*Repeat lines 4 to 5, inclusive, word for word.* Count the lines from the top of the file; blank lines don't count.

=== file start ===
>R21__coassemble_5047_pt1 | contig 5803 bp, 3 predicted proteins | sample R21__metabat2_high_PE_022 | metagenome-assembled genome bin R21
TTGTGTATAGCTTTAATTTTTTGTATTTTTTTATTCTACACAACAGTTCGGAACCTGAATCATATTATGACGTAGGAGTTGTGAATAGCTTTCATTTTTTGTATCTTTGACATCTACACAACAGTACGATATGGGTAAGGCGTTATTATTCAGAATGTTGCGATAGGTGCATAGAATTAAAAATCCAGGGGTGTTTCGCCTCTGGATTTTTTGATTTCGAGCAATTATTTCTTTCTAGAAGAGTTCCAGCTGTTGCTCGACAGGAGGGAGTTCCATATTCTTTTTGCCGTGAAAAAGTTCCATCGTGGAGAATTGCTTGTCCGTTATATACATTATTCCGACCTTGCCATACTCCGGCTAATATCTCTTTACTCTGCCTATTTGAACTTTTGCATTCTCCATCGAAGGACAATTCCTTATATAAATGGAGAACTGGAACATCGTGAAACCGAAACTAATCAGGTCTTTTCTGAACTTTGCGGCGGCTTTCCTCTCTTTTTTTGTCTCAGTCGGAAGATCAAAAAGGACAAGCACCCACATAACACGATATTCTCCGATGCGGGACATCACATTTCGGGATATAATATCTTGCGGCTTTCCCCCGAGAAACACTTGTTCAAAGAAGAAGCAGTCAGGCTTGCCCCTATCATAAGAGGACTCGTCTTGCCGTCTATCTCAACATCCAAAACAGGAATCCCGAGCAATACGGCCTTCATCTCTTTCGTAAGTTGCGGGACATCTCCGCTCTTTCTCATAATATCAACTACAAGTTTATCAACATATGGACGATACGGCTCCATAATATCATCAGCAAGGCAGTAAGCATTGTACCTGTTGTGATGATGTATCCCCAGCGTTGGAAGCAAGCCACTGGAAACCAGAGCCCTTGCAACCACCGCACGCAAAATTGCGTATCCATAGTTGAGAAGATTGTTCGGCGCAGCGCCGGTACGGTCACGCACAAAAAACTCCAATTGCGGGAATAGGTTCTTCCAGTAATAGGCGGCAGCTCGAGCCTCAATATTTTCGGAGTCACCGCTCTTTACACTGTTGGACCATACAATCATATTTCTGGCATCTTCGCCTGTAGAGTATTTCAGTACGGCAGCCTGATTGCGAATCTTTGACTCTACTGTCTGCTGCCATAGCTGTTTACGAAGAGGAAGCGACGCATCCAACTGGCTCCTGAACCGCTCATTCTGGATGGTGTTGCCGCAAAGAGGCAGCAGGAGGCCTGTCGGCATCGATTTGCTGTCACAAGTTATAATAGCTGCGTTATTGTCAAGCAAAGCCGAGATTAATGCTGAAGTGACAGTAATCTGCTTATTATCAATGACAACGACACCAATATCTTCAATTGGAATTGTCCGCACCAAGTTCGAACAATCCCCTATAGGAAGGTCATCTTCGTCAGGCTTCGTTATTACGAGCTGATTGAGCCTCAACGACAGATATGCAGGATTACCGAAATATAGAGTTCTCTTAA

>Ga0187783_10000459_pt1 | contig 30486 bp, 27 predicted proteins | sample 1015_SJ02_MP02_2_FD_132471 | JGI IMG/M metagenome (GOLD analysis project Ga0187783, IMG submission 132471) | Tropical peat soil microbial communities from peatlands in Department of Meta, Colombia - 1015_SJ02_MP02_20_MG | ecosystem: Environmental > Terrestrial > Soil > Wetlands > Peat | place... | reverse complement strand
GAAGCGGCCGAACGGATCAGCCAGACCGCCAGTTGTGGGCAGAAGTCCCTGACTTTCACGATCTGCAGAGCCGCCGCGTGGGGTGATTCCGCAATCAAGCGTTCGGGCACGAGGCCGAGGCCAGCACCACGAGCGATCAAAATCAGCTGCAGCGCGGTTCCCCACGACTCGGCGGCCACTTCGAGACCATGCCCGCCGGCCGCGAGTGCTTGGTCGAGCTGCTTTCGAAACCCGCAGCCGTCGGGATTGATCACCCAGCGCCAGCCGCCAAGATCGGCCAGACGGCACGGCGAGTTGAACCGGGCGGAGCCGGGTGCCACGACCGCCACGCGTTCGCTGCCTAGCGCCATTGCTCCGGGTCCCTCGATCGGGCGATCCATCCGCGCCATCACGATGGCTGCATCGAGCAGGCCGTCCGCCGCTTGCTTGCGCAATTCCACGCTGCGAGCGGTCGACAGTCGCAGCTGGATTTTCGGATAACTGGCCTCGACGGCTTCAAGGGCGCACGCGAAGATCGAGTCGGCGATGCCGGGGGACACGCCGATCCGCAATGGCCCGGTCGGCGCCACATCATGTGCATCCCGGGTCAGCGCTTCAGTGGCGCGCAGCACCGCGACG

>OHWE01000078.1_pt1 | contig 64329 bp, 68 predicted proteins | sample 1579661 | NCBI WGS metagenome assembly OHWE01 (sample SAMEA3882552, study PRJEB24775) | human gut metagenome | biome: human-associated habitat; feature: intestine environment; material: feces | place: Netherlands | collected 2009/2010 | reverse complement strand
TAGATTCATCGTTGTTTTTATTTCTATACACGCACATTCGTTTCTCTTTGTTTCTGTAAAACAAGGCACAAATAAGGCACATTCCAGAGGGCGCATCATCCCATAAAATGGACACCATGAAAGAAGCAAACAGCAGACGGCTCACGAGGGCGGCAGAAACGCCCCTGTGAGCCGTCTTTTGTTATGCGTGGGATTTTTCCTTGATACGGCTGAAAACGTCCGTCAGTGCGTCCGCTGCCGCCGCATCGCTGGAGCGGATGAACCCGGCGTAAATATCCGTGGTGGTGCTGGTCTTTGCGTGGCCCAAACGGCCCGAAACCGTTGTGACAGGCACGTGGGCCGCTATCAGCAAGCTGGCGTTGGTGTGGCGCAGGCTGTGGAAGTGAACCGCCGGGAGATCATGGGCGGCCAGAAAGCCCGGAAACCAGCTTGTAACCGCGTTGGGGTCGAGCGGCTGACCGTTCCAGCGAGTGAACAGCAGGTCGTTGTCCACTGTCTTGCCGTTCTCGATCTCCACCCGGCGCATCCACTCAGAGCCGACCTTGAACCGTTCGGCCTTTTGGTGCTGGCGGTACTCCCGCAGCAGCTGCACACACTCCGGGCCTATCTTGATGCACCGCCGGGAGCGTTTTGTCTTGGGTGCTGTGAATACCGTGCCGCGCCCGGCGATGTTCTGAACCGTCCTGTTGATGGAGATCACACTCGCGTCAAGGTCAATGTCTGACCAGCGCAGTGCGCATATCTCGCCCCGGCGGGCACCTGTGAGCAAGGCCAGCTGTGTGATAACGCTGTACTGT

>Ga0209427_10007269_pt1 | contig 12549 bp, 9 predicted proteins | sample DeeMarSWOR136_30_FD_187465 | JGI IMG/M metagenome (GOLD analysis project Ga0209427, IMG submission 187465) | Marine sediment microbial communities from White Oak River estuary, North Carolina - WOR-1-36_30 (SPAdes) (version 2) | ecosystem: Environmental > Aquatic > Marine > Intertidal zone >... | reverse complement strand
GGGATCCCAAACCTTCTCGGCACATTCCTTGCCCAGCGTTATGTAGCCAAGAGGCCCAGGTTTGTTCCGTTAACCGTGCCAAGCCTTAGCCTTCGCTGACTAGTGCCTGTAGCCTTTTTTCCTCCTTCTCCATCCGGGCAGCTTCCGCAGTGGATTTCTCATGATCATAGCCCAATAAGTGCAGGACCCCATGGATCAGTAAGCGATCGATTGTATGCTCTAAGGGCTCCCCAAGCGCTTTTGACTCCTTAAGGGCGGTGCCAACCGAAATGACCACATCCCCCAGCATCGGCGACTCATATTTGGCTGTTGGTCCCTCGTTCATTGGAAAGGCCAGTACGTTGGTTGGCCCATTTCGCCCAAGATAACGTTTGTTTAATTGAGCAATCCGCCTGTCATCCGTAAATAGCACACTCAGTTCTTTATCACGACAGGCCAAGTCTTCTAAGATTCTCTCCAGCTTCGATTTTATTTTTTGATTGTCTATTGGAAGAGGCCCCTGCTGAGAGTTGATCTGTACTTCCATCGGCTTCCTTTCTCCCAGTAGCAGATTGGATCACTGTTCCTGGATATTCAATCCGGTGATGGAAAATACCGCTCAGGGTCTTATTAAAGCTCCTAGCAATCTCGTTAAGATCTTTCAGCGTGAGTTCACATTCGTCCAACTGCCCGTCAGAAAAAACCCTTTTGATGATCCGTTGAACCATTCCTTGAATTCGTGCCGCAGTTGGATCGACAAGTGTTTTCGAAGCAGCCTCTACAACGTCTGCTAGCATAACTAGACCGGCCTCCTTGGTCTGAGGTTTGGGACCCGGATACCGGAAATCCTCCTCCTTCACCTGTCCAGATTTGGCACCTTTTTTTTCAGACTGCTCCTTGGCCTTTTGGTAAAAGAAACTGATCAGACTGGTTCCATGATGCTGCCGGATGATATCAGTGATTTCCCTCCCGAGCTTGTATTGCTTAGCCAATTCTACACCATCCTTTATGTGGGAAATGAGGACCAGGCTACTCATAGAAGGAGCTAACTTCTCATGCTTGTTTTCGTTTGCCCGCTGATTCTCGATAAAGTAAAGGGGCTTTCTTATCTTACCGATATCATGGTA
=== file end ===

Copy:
GAAGCGGCCGAACGGATCAGCCAGACCGCCAGTTGTGGGCAGAAGTCCCTGACTTTCACGATCTGCAGAGCCGCCGCGTGGGGTGATTCCGCAATCAAGCGTTCGGGCACGAGGCCGAGGCCAGCACCACGAGCGATCAAAATCAGCTGCAGCGCGGTTCCCCACGACTCGGCGGCCACTTCGAGACCATGCCCGCCGGCCGCGAGTGCTTGGTCGAGCTGCTTTCGAAACCCGCAGCCGTCGGGATTGATCACCCAGCGCCAGCCGCCAAGATCGGCCAGACGGCACGGCGAGTTGAACCGGGCGGAGCCGGGTGCCACGACCGCCACGCGTTCGCTGCCTAGCGCCATTGCTCCGGGTCCCTCGATCGGGCGATCCATCCGCGCCATCACGATGGCTGCATCGAGCAGGCCGTCCGCCGCTTGCTTGCGCAATTCCACGCTGCGAGCGGTCGACAGTCGCAGCTGGATTTTCGGATAACTGGCCTCGACGGCTTCAAGGGCGCACGCGAAGATCGAGTCGGCGATGCCGGGGGACACGCCGATCCGCAATGGCCCGGTCGGCGCCACATCATGTGCATCCCGGGTCAGCGCTTCAGTGGCGCGCAGCACCGCGACG

>OHWE01000078.1_pt1 | contig 64329 bp, 68 predicted proteins | sample 1579661 | NCBI WGS metagenome assembly OHWE01 (sample SAMEA3882552, study PRJEB24775) | human gut metagenome | biome: human-associated habitat; feature: intestine environment; material: feces | place: Netherlands | collected 2009/2010 | reverse complement strand